The opposition politician said the isolation of the PKK leader is the isolation of society and causes “shame on humanity.
“Our only chance is being revolutionary,” she insisted. “Because only revolutionism can prevent this shame and it can stand against the intolerable things and the oppression.”
Ms Guven explained that she had started her hunger strike on her own initiative and had vowed to continue until Mr Ocalan’s isolation had ended.
“I believe it’s absolutely crucial, not only for the Kurds but for all the peoples living in this land, that the opinions of Mr Ocalan … [in terms of the importance of peace talks] … are available for the public,” she said.
“We were most hurt and we felt the most heavy pain in our hearts with the martyrdom of our comrades who sacrificed their lives to make us live, becoming screams to break the silence, even with their own lives,” she said paying tribute to nine people who committed suicide during the resistance campaign.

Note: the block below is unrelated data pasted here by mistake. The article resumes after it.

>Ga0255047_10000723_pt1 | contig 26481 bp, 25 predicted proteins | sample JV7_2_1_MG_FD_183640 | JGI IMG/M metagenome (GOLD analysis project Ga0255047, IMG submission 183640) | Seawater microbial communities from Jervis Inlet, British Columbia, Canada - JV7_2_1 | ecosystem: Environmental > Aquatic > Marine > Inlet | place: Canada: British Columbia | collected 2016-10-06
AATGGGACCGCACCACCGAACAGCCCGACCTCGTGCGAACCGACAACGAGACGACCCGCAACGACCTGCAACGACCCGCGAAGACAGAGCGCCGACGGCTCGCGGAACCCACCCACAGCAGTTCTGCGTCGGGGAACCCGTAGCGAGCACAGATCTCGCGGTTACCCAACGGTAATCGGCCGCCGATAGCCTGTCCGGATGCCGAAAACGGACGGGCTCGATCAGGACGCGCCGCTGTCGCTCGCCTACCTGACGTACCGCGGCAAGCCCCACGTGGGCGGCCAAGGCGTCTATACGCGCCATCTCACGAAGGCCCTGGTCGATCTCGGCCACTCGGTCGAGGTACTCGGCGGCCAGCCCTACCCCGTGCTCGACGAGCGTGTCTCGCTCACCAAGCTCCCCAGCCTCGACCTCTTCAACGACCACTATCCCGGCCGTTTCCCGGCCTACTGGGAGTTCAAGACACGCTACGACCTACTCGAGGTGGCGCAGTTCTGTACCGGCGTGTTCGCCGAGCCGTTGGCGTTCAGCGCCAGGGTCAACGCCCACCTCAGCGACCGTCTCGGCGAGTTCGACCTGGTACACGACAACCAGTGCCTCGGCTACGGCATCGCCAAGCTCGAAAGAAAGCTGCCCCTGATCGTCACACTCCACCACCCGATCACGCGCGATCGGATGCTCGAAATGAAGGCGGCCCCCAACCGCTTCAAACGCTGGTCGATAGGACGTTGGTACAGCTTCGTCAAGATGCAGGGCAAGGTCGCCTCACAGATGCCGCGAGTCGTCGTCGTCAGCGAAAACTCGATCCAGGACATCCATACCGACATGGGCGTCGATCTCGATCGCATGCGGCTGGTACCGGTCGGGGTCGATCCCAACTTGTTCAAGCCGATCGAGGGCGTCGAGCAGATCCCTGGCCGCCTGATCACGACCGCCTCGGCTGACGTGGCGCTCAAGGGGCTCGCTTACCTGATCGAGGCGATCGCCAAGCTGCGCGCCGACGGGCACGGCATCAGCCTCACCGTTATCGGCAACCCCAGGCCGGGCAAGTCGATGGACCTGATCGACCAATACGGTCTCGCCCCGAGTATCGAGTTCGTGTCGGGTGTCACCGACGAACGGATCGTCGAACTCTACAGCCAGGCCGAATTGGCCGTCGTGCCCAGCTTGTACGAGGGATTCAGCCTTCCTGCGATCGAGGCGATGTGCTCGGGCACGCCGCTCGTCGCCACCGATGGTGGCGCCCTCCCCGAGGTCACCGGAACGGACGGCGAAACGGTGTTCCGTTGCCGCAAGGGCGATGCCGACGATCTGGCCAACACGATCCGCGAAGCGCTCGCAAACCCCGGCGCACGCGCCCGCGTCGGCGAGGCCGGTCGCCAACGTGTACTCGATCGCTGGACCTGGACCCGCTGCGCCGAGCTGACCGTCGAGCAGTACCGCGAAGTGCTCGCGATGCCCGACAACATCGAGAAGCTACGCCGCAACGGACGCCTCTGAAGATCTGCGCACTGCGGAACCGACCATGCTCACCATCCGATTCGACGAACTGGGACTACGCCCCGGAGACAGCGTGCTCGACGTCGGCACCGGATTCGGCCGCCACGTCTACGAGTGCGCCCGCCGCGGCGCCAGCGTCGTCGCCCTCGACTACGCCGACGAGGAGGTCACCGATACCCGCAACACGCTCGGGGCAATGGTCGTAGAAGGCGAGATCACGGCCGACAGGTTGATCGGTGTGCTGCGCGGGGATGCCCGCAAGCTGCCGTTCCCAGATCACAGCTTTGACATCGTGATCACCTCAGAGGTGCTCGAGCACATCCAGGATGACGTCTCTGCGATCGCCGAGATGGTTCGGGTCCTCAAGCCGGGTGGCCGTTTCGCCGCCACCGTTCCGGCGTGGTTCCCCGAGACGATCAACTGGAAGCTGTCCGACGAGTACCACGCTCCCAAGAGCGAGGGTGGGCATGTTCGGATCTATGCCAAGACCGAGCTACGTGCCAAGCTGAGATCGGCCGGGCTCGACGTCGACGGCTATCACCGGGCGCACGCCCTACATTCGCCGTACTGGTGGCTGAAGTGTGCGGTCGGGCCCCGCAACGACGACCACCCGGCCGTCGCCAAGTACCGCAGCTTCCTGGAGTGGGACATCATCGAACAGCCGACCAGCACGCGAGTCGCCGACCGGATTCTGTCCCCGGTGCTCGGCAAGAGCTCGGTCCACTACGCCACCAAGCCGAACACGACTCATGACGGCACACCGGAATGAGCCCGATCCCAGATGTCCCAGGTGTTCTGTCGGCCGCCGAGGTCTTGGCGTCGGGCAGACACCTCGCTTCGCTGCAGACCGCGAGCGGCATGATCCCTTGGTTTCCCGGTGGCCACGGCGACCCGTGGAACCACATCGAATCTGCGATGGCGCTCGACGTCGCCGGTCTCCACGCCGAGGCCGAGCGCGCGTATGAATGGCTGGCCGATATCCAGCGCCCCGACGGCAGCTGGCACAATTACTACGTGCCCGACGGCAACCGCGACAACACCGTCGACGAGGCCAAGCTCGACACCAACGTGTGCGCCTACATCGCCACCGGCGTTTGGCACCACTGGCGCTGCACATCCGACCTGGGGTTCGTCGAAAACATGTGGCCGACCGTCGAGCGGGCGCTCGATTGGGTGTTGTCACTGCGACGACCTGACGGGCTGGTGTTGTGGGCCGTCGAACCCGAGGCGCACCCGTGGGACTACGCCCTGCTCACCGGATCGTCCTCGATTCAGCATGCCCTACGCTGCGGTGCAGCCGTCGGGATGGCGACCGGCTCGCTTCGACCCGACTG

“At this point, resistance opened a door towards breaking the absolute isolation,” she said, highlighting the recent lawyers meetings and a brief visit from Mr Ocalan’s brother Mehmet earlier this year.
“However, we will continue our active struggle in different ways to completely eliminate the isolation. The burden of responsibility is now on our shoulders, on the shoulders of those who carry out active democratic politics. If politics cannot produce solutions, it only creates new problems,” she said.
“While I promise to act with this responsibility and awareness, today, I end my hunger strike action. I would like to point out that our hunger strike resistance has achieved its goal.
“But our struggle against isolation and our struggle for social peace will continue in all areas. This struggle must lead to an honourable peace.”
She thanked all of those who “became our voice and did not lose hope under this fascistic atmosphere of oppression.”
HDP co-chairs Pervin Buldan and Sezai Temelli said in a statement: “Great determination was shown for peace and democracy.”
The HDP and human rights organisations are monitoring the situation to ensure that the hunger strikers receive immediate medical attention, they said.
”We will further intensify our efforts to make democratic politics more successful, to keep the struggle for democracy, freedom and peace more determined and organised.”